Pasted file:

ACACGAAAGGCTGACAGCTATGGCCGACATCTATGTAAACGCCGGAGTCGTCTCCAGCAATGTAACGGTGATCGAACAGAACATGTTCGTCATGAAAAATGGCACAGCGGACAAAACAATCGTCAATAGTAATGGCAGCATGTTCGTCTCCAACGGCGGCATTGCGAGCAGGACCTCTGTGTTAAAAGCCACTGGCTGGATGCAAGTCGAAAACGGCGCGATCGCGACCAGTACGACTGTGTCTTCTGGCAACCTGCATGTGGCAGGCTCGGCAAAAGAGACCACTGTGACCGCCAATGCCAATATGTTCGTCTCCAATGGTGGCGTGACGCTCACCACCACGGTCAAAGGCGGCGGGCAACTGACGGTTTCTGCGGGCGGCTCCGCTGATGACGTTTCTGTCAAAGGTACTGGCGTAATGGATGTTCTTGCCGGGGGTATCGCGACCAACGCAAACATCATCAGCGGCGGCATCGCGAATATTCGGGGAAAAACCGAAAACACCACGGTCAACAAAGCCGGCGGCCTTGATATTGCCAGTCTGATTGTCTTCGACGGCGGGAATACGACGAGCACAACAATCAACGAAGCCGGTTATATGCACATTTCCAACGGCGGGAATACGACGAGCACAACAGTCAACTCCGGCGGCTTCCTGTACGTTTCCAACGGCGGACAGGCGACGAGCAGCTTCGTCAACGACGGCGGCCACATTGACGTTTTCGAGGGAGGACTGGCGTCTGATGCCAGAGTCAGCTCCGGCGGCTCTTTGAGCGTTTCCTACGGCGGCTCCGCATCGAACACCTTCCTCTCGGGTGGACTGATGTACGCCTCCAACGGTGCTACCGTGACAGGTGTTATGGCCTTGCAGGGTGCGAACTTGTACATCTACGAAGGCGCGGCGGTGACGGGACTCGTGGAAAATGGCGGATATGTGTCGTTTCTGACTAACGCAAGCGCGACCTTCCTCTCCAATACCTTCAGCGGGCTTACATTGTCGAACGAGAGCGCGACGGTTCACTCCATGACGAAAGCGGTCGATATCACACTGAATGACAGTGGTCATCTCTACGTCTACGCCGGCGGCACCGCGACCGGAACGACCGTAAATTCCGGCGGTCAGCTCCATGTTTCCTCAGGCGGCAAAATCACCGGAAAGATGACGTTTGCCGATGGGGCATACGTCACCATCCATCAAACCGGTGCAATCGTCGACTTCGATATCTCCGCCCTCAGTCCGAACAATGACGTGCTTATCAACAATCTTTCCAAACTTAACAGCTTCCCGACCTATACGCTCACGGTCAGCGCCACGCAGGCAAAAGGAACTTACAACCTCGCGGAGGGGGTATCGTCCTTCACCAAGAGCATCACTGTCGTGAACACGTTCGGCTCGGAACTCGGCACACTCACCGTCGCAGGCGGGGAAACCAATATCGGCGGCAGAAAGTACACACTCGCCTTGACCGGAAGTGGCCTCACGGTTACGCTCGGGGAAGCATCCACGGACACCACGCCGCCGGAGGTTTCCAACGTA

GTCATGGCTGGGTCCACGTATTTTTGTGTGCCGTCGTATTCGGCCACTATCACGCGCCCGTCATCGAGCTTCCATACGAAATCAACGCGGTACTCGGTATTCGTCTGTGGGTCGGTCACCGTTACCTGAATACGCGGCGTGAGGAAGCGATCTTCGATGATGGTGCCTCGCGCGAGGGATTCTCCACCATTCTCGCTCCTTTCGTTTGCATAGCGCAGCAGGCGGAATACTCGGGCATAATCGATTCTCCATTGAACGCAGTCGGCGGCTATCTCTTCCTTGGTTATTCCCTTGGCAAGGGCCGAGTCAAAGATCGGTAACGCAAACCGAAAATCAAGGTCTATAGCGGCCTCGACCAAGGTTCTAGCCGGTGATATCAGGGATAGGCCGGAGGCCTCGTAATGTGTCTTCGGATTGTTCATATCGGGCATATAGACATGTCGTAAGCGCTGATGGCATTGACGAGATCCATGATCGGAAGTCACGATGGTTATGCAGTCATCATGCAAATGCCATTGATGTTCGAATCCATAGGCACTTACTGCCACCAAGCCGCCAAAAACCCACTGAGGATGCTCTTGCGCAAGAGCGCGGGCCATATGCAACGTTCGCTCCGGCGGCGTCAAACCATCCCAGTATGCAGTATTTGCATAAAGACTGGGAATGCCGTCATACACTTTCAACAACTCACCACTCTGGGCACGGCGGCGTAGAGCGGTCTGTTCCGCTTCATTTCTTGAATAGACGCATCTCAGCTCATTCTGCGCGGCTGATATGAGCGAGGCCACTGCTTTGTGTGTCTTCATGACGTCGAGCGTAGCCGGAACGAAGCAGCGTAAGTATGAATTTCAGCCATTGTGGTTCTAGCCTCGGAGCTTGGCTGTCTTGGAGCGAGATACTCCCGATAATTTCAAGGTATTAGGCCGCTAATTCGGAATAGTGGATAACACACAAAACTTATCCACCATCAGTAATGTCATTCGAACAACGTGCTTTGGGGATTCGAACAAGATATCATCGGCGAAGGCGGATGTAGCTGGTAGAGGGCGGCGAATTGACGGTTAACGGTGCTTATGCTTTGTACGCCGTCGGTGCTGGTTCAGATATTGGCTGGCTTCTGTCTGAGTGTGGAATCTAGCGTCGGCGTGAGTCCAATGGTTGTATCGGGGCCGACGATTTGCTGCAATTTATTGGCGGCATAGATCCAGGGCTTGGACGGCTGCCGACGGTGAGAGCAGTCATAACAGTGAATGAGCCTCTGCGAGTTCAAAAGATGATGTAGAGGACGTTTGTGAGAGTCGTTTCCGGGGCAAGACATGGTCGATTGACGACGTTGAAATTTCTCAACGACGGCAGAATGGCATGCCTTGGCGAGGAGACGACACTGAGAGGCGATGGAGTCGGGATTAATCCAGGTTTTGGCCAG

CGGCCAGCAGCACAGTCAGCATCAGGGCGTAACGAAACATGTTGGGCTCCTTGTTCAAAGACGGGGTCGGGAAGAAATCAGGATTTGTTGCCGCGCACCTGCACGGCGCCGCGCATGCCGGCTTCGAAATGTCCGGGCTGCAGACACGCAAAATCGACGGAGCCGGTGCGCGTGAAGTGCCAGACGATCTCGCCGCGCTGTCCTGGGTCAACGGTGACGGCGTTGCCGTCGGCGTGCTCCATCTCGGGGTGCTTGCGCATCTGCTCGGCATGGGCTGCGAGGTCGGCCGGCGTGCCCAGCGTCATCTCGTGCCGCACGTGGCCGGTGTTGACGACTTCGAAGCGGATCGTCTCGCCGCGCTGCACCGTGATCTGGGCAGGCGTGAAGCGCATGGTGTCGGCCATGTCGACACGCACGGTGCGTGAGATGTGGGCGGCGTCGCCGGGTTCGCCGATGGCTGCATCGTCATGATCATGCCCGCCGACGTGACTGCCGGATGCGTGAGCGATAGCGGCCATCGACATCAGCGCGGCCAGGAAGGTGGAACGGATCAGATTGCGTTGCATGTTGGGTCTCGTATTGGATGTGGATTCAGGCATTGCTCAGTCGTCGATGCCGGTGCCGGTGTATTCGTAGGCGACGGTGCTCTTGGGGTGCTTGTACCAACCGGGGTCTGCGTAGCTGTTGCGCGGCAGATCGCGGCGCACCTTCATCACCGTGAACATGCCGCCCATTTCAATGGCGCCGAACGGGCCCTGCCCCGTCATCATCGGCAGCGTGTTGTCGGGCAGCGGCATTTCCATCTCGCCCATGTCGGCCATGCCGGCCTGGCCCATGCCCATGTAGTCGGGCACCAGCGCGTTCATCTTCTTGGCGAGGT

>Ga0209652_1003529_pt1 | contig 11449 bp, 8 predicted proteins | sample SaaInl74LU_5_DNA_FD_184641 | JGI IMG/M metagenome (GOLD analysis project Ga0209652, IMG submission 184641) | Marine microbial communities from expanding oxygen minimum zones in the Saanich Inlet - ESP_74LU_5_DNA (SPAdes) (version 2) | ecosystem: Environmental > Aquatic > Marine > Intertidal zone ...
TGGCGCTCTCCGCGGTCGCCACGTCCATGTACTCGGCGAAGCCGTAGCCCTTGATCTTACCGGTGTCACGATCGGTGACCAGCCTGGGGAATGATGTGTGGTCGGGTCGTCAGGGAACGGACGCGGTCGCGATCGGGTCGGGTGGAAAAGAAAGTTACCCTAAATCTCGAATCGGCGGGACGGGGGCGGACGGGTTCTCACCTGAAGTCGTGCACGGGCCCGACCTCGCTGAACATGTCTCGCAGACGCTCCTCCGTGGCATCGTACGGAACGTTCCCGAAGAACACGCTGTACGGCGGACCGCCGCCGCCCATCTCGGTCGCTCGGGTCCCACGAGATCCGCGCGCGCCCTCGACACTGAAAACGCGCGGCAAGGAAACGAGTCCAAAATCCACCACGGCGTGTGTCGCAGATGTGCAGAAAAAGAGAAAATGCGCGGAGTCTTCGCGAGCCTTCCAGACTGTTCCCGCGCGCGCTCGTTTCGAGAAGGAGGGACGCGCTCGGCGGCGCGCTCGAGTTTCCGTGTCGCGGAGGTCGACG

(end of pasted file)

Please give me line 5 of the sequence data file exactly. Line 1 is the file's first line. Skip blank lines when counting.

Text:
TGGCGCTCTCCGCGGTCGCCACGTCCATGTACTCGGCGAAGCCGTAGCCCTTGATCTTACCGGTGTCACGATCGGTGACCAGCCTGGGGAATGATGTGTGGTCGGGTCGTCAGGGAACGGACGCGGTCGCGATCGGGTCGGGTGGAAAAGAAAGTTACCCTAAATCTCGAATCGGCGGGACGGGGGCGGACGGGTTCTCACCTGAAGTCGTGCACGGGCCCGACCTCGCTGAACATGTCTCGCAGACGCTCCTCCGTGGCATCGTACGGAACGTTCCCGAAGAACACGCTGTACGGCGGACCGCCGCCGCCCATCTCGGTCGCTCGGGTCCCACGAGATCCGCGCGCGCCCTCGACACTGAAAACGCGCGGCAAGGAAACGAGTCCAAAATCCACCACGGCGTGTGTCGCAGATGTGCAGAAAAAGAGAAAATGCGCGGAGTCTTCGCGAGCCTTCCAGACTGTTCCCGCGCGCGCTCGTTTCGAGAAGGAGGGACGCGCTCGGCGGCGCGCTCGAGTTTCCGTGTCGCGGAGGTCGACG